Receiving DOVE on S-Band

Jim White, WD0E, wd0e@amsat.org
November 5, 1997


We are attempting to keep the DOVE S-band transmitter on for those who wish to test receive equipment on that band and will announce via amsat-bb if it is temporarily off. It is presently on.

The DOVE S-band transmitter puts out about .8 watts to a 1/4 wave whip mounted on the +Z surface about 4" in from one edge. The +Z is generally pointed away from the earth in the northern hemisphere and toward the earth in the southern. If you are listening from north of the equator you should hear deep fades about every 30 seconds or so as the satellite rotates about its Z axis and the S antenna is blocked by the body of the satellite. Below the equator the signal is pretty steady.

The data transmitted on S is the same as on 2 meters, telemetry and a short text broadcast about every 30 seconds to 1 minute depending on power management needs. All data is ASCII text. The modulation is 1200 baud PSK.

Decoding the data from this transmitter presents an interesting challenge because the modulation is about 20dB below the carrier. The carrier suppression failed at launch resulting in lots of carrier and low level modulation. Only a few packets have been successfully decoded from this transmitter - those by using a tracking DSP notch filter to suppress the carrier. That technique requires a receive system capable of achieving about 30dB signal to noise to provide modulation about 10dB above the noise, and a way to eliminate the carrier.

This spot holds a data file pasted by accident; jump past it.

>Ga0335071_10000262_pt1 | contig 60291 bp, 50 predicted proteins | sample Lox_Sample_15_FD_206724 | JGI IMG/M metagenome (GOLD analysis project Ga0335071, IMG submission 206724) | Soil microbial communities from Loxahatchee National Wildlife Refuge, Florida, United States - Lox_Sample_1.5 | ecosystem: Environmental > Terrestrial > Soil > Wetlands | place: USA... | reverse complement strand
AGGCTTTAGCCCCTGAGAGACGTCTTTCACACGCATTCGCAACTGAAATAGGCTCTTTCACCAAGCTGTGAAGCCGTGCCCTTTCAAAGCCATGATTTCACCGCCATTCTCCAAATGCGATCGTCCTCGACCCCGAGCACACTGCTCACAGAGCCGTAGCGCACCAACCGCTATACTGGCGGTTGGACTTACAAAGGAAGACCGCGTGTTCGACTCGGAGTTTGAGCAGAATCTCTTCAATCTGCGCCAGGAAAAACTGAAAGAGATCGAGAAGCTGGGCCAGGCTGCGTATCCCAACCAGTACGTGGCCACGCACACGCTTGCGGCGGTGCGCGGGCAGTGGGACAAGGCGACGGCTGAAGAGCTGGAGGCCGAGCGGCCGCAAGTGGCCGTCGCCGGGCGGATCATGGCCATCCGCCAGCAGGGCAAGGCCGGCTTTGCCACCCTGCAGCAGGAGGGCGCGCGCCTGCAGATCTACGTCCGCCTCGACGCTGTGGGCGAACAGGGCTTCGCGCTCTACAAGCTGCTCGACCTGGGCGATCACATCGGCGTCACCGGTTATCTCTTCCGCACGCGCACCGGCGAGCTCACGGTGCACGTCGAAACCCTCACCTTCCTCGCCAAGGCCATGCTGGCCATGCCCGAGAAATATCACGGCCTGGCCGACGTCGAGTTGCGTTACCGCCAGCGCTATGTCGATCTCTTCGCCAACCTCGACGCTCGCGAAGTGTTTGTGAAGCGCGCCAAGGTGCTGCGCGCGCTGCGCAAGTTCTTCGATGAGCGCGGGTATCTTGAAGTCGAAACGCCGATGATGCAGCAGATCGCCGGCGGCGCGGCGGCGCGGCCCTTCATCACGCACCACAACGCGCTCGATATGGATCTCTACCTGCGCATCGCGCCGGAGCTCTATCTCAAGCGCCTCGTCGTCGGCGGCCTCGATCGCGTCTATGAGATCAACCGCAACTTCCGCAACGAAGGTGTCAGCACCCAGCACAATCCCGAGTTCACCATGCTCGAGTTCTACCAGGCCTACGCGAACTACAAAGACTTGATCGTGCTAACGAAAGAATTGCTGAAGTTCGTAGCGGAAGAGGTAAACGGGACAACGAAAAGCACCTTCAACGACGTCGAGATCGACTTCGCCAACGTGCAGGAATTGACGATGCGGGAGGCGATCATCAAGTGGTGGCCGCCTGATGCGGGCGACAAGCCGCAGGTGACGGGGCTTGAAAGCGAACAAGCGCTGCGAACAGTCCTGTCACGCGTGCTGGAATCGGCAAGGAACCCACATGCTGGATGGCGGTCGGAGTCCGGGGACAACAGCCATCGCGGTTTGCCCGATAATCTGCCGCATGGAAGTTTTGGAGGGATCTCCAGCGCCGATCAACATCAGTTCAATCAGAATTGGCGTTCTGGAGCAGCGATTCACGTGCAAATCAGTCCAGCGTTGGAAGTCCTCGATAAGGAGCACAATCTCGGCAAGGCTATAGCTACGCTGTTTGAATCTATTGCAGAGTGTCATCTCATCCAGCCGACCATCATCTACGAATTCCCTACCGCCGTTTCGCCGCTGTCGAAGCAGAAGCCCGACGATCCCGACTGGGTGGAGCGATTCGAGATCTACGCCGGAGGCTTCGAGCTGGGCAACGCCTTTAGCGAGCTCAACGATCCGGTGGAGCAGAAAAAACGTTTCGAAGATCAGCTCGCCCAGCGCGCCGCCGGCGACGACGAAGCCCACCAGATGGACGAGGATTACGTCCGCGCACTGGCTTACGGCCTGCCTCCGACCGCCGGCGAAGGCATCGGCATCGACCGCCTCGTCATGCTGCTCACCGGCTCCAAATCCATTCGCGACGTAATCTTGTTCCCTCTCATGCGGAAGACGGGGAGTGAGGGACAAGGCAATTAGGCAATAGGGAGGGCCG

A good test of your S receive capability is to listen for the buzz of the flags which are continuously sent. If you can detect the pitch of the buzz change as data is sent your receive is better than 20dB SNR. If you can notch out the carrier, run the resulting signal into a PSK demod and decode a packet you have a pretty darn good S receive system.

Tracking the Doppler is also a challenge. Generally it is necessary to tune a radio 100 Hz per step to keep up with the Doppler at TCA. If the radio steps in the middle of a packet it will nearly always be corrupted.

Incidentally, in the near future we may have a sound card/Pentium software demod for this transmitter that might extract the data without the need for notching out the carrier. If that works it would provide an easier way to test the quality of an S receive system.


This article was originally posted to the AMSAT-BB mailing list on November 5, 1997, by Jim White, WD0E, wd0e@amsat.org.

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